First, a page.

2015 10 17 Making Strides (24)Source of the “pink” fountain with the original part of the Art Museum in the background.

2015 10 17 Making Strides (26)Old Glory raised with a pink crane.

2015 10 17 Making Strides (30)They’re off and walking/running along the bay front!

2015 10 17 Making Strides (86)The pink gorilla in the walk.

2015 10 17 Making Strides (35)Cooks walking for a cure!  Their aprons read, “Cooking up a recipe for a cure!”

2015 10 17 Making Strides (87)The marina is in the background; many of the boats had pink flags.

2015 10 17 Making Strides (89)This blood hound and his parents wore tutus.

2015 10 17 Making Strides (118)We made it!  So did the pink gorilla!

2015 10 17 Making Strides (126)At the pink Corpus Christi fire truck with ribbons for each type of cancer.

2015 10 17 Making Strides (128)Husband/Photographer

This post is dedicated to those who survived breast cancer and to those who fought and lost and to all whose bodies have been marked with cancer of any type.

MONDAY MADNESS: Old Buckaroos


Those in the class of 1963 have turned 70 years old or soon will.

There were only about 36 graduates that year in the small south Texas town of Freer.

Many of us had started first grade together and everybody knew everybody.

Graduation would scatter us like dust in the brush country where we grew up.

We would journey into the 1960s with hopes and dreams of the young

and then emerge in a new millennium where all the dreams may not have come true.

The memories linger sweetly.

A PLUVIOPHILE ON THE COAST


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After days of endless searing heat we have beautiful rain today!  It may not be enough to break the drought, but it is welcome relief.  Husband and I had coffee on the veranda and put out extra containers to catch the rain water and rejoiced that the rain barrel would be replenished.

I love the rain.  Perhaps that comes from growing up in South Texas where rain is usually scarce.  I remember the severe drought of the 1950s when ranchers asked the preacher to pray for rain and put a little extra in the offering plate while contributing secretly to a plan to seed the clouds.  Rain was always critical to my father as a rancher.  He would stop whatever he was doing and watch it rain  As a child I learned to do the same, and  I can still remember the smell of the first drops of rain on dry, dusty ground.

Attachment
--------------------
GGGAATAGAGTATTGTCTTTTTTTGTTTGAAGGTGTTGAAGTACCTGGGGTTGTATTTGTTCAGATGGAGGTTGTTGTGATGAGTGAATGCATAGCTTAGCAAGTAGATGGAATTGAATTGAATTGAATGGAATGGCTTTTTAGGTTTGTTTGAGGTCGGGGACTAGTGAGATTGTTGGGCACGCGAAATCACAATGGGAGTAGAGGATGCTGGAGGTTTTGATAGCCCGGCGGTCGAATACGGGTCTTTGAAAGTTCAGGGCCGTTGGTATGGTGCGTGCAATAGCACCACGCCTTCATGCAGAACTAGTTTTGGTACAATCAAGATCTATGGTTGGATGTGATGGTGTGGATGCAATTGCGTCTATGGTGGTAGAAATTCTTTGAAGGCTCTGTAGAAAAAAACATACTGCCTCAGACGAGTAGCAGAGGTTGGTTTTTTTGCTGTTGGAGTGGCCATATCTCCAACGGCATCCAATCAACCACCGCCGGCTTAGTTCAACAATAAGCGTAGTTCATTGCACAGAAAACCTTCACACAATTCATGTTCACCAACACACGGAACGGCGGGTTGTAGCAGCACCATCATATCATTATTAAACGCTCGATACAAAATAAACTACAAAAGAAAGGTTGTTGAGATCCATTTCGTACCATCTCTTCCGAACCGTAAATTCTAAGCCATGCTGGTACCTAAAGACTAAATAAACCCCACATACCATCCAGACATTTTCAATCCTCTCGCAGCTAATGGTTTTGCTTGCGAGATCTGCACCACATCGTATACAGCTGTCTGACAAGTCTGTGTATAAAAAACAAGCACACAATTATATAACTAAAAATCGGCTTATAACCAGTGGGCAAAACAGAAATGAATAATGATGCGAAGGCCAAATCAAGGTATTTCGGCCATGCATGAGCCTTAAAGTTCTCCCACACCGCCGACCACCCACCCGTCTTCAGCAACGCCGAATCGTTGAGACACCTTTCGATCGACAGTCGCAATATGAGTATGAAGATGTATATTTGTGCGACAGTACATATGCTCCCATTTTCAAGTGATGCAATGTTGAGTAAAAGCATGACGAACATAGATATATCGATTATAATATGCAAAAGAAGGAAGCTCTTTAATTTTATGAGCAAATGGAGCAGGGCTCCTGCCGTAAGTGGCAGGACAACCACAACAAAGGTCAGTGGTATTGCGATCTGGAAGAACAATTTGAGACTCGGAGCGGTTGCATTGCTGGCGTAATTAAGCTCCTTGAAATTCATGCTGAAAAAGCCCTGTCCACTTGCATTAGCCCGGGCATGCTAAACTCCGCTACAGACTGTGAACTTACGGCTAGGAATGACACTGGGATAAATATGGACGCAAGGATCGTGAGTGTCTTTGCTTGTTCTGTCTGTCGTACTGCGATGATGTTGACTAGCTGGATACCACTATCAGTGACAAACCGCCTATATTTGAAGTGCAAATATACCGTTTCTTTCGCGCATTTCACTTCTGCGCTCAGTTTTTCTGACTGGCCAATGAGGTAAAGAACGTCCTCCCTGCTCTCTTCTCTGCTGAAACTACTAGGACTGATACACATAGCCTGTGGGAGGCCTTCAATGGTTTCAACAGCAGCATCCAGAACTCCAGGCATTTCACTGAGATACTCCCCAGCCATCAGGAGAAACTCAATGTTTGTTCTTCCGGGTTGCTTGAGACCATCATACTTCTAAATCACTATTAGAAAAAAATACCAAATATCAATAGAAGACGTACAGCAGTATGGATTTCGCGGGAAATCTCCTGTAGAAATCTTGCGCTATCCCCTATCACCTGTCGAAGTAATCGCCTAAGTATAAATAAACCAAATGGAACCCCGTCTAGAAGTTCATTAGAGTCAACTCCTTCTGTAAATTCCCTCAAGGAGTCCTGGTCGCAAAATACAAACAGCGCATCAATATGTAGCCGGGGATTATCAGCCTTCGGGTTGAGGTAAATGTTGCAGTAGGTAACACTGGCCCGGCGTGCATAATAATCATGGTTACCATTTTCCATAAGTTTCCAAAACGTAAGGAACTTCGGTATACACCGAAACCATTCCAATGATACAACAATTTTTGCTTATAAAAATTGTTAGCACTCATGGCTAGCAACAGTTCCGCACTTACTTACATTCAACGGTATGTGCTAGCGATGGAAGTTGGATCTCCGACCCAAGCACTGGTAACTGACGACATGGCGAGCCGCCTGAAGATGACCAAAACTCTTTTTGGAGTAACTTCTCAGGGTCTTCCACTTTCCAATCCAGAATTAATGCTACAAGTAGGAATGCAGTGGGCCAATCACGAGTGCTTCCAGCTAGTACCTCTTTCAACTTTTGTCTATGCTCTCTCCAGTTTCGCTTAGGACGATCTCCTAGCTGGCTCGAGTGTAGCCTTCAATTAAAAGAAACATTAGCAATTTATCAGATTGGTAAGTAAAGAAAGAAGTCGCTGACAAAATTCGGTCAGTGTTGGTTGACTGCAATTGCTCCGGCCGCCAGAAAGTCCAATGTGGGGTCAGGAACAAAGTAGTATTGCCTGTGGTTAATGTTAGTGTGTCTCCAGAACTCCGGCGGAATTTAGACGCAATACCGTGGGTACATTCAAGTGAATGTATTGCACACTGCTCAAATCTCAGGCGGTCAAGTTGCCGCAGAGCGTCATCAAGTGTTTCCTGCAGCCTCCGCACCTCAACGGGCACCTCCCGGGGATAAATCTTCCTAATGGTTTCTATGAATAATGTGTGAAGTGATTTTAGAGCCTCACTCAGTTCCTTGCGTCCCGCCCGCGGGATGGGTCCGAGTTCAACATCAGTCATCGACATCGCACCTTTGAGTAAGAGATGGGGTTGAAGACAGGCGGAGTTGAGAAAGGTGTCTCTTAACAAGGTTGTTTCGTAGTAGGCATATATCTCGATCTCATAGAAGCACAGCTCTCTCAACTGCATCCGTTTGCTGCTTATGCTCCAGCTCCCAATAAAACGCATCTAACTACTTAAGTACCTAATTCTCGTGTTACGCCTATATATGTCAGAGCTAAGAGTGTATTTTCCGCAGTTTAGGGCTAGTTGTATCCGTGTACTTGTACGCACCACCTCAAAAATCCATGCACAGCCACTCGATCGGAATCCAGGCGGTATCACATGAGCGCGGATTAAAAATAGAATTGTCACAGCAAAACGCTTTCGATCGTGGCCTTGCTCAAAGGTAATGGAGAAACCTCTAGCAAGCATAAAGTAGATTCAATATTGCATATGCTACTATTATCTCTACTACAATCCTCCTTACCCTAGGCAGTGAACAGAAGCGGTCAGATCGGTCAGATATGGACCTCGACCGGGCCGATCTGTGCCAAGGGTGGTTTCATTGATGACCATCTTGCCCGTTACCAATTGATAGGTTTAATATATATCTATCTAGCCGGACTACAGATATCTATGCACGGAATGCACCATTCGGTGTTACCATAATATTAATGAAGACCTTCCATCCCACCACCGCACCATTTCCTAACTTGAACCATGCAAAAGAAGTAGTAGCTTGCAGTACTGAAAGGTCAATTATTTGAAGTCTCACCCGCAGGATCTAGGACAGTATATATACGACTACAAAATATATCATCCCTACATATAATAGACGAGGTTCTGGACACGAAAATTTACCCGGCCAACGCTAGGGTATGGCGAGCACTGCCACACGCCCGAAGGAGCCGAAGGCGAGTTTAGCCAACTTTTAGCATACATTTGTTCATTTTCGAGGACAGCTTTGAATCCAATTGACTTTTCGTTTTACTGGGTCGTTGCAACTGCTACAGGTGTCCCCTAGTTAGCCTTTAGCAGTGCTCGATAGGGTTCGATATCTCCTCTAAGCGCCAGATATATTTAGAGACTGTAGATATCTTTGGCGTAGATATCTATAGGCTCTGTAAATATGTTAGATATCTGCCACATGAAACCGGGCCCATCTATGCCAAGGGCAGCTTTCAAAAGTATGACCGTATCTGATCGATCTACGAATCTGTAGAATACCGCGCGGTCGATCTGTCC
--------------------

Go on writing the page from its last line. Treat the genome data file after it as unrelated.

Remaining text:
Today I still appreciate the rain as we are in Stage II for lawn watering restrictions because of the current drought across Texas.  We don’t want a hurricane but a little disturbance in the gulf that would bring us some moisture is always welcome.  So far our rain gauge measures 3.4 inches and it is still coming down.  Thank you Chac, the Rain God!

Disclosure:
The illustration I used came from Facebook, but I did not know the source.

 

APRONS OF FAITH AND SEX


apron part I

A METAL FOLDING CHAIR creaked as she sat down and shipped off her best black coat.  Underneath and over the light cotton dress was a neat blue pinafore apron with wrinkled white ruffles at the bottom and top.  The young women, faithful members of the Ladies Sunday school class, smiled knowingly to each other in silent sisterhood in the small room on the second floor of the church on a cold but sunny Sunday morning.  Any one of them could have inadvertently worn her apron to church that morning.  The possibility was very high that each of them had left a rumpled and soiled one behind tossed over the back of a chair or on a hook by the stove.  Inside the stove a roast, surrounded with carrots, onions and potatoes, lay simmering in a pot in anticipation of Sunday dinner with gravy, green beans, macaroni and cheese, tall glasses of iced tea; perhaps apple or mincemeat pie for desert.

 

THAT WAS THE WAY it was back then in rural South Texas.  Wives got their families up and ready for church; they served a quick breakfast, hurried the children to get dressed with clothes laid out carefully night before, began preparation for lunch, gathered up Bibles and Sunday school books and, if they were lucky, loving and faithful husband drove them all to church.  If the head of the house did not attend, creative excuses were made for him to the preacher.  Whether he was merely a wayward believer or an outright non-believer, the wife never ceased praying that some day he would go to church with her.  Some prayed this prayer all of their married lives.  The only way some of the men finally got to the church was in a hearse.